On Dec. 2, 2014, Professor James Sample appeared on ABC News’ Nightline in an investigative report about “intimate bonds in the legal and business community [that] have repeatedly created thorny ethical entanglements” in West Virginia.
The report, part of the “Nightline Investigates” series, also appears on the ABC News website. The headline incorporates a quote from Professor Sample.
U.S. Lear Jet Justice in West Virginia? A ‘Circus Masquerading as a Court’
By Brian Ross and Matthew Mosk
Dec. 2, 2014
As a $90 million jury verdict was wending its way to the West Virginia Supreme Court, the lawyer handling the nursing home abuse case did more than prepare appellate briefs and ready himself for oral arguments. He was, critics said, pulling every lever available to him to try to give his client an edge outside the legal system — lining up thousands of dollars in campaign contributions for the court’s chief justice and negotiating a private deal to buy a $1.3 million Lear Jet from her husband.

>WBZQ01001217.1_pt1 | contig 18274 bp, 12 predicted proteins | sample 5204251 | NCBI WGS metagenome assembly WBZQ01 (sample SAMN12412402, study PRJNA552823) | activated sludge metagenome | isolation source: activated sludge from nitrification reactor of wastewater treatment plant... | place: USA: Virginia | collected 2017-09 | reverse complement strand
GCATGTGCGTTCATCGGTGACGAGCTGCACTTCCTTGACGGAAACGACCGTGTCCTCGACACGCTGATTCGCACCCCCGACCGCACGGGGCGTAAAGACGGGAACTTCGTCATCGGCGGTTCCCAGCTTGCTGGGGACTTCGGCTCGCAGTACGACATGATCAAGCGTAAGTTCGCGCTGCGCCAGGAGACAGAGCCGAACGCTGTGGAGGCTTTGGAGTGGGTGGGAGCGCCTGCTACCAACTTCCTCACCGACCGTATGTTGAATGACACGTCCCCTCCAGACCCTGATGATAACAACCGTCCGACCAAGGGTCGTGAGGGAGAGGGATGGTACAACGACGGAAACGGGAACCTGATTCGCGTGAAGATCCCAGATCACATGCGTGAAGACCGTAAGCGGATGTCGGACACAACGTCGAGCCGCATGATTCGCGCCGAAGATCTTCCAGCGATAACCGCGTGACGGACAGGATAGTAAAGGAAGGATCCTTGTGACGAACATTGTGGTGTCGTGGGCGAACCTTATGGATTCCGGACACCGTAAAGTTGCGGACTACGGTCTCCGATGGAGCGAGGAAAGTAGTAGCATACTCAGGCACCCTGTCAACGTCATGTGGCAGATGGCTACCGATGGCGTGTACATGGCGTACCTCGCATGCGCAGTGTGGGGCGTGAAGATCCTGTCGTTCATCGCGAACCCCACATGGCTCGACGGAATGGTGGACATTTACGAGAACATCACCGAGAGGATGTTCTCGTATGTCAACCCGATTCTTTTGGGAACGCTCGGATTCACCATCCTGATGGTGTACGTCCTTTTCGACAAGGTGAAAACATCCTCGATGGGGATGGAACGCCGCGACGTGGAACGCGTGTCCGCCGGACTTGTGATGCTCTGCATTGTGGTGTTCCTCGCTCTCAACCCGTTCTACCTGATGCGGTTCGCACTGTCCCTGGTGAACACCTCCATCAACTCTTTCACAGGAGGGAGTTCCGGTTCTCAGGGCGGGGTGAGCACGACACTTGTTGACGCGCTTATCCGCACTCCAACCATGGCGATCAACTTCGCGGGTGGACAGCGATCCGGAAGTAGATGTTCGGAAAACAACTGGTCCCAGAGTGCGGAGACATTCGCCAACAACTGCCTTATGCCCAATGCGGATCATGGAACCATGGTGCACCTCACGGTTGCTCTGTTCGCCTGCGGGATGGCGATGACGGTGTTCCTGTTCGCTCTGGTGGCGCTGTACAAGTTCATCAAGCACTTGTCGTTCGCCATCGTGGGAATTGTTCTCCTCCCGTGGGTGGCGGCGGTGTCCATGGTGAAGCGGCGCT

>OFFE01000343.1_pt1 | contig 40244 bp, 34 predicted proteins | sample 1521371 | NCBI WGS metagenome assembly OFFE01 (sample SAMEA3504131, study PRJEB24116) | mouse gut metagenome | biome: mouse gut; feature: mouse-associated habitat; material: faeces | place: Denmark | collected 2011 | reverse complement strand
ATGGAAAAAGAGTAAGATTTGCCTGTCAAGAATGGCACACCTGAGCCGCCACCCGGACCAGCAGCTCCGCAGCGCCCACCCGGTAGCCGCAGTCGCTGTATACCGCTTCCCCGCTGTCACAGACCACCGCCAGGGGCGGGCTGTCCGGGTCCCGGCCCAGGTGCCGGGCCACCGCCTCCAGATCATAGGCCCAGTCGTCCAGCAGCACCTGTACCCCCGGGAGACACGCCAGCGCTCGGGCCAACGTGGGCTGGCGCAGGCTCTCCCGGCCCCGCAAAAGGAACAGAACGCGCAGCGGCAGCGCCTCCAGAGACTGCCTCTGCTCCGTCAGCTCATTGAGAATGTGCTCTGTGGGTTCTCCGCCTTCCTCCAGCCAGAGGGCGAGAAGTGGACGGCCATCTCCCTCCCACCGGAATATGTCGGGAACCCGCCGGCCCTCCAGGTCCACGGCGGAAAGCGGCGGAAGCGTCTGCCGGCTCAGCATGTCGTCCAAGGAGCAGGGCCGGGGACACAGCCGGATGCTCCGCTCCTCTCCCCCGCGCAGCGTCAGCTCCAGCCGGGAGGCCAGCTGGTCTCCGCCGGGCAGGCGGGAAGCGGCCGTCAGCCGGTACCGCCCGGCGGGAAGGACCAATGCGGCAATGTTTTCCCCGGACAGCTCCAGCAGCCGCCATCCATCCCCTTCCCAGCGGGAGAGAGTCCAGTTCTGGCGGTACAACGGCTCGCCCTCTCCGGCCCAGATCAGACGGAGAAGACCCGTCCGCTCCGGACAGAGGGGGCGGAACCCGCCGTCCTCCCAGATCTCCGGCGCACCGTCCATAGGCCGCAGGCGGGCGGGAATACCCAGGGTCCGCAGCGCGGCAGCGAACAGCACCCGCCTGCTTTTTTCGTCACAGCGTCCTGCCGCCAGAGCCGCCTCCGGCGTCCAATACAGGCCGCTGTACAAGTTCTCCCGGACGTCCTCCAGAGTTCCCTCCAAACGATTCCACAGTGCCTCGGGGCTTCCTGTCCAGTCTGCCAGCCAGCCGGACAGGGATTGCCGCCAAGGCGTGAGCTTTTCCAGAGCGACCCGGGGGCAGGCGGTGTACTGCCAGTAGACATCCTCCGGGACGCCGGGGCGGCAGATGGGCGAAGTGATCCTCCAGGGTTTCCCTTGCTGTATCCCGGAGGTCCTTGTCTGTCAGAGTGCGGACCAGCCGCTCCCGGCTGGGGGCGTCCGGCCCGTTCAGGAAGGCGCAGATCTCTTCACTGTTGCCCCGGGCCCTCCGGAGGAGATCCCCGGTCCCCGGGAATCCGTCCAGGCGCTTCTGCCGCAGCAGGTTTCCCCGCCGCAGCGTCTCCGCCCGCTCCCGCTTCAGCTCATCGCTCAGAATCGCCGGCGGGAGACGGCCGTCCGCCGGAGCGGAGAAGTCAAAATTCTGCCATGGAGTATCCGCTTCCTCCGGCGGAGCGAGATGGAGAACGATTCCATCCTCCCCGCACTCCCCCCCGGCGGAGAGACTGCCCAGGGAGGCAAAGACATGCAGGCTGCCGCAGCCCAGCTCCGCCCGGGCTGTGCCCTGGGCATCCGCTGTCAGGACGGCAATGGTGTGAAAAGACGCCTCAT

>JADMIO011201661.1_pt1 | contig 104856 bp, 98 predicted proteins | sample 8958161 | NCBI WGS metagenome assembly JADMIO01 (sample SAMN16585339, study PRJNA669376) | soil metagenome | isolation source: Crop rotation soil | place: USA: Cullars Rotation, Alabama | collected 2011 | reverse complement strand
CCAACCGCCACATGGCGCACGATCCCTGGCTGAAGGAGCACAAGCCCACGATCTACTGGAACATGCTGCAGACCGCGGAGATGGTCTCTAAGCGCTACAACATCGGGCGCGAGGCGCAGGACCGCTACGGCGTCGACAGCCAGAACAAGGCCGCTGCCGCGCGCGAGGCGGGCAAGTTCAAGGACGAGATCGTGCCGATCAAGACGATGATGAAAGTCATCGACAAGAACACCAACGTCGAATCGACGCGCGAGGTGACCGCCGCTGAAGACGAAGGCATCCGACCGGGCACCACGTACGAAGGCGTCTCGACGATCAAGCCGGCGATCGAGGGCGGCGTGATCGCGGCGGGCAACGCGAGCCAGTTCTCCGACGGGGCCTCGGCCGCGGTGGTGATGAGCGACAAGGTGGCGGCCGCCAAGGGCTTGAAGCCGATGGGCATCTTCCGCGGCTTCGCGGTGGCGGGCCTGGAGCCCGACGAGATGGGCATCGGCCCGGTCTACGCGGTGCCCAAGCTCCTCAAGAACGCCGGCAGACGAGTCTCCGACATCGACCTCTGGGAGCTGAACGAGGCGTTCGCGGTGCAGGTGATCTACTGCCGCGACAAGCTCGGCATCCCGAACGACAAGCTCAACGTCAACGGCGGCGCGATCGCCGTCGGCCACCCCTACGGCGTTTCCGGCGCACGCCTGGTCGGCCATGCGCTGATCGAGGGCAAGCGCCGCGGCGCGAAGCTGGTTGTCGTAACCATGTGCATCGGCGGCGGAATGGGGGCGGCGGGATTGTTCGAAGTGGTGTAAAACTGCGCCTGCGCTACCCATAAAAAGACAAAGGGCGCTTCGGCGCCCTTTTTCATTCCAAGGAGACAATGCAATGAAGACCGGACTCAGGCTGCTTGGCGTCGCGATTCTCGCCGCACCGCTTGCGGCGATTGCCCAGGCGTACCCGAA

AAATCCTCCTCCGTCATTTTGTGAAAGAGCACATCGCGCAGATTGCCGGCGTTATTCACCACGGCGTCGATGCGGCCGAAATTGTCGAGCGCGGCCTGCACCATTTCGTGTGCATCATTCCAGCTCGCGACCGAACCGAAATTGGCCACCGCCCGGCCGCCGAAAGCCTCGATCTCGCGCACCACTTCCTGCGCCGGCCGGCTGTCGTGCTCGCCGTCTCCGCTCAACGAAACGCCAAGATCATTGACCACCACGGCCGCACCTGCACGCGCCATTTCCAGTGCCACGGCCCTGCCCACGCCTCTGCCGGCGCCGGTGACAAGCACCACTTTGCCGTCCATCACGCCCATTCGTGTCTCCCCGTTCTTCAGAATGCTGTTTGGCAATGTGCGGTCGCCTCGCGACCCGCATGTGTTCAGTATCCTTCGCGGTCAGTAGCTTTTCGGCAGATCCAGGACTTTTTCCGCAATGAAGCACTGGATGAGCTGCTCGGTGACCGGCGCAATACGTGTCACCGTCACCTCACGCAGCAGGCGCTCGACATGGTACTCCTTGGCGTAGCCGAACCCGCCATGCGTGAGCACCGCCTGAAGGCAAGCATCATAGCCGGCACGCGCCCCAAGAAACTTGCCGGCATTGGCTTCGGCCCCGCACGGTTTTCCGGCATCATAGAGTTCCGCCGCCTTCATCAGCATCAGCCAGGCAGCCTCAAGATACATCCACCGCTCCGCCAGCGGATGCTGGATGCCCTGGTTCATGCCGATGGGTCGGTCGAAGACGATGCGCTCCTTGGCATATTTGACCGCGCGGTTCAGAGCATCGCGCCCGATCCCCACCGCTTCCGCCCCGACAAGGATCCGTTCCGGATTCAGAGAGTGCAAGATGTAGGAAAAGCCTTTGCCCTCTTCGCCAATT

When the nursing home case finally reached the state’s high court earlier this year, Chief Justice Robin Jean Davis wrote the majority opinion upholding the jury verdict for the client of lawyer Michael Fuller, though lowering the final payout to just over $40 million. The cut for Fuller’s firm: more than $17 million — one of the largest payouts he’s ever secured.
Davis never disclosed the airplane deal, telling ABC News she was under no obligation to do so because it involved her husband, and not her. But ethics experts have questioned that assertion.
“This does not look good for the rule of law,” said James Sample, an expert on judicial ethics at Hofstra University Law School. “A million-dollar sale of an airplane while litigation involving the lawyer who purchases the airplane is pending before the court? Absolutely no question. It’s proper to disclose, and it is improper to not disclose.”
“This is a circus masquerading as a court,” Sample said.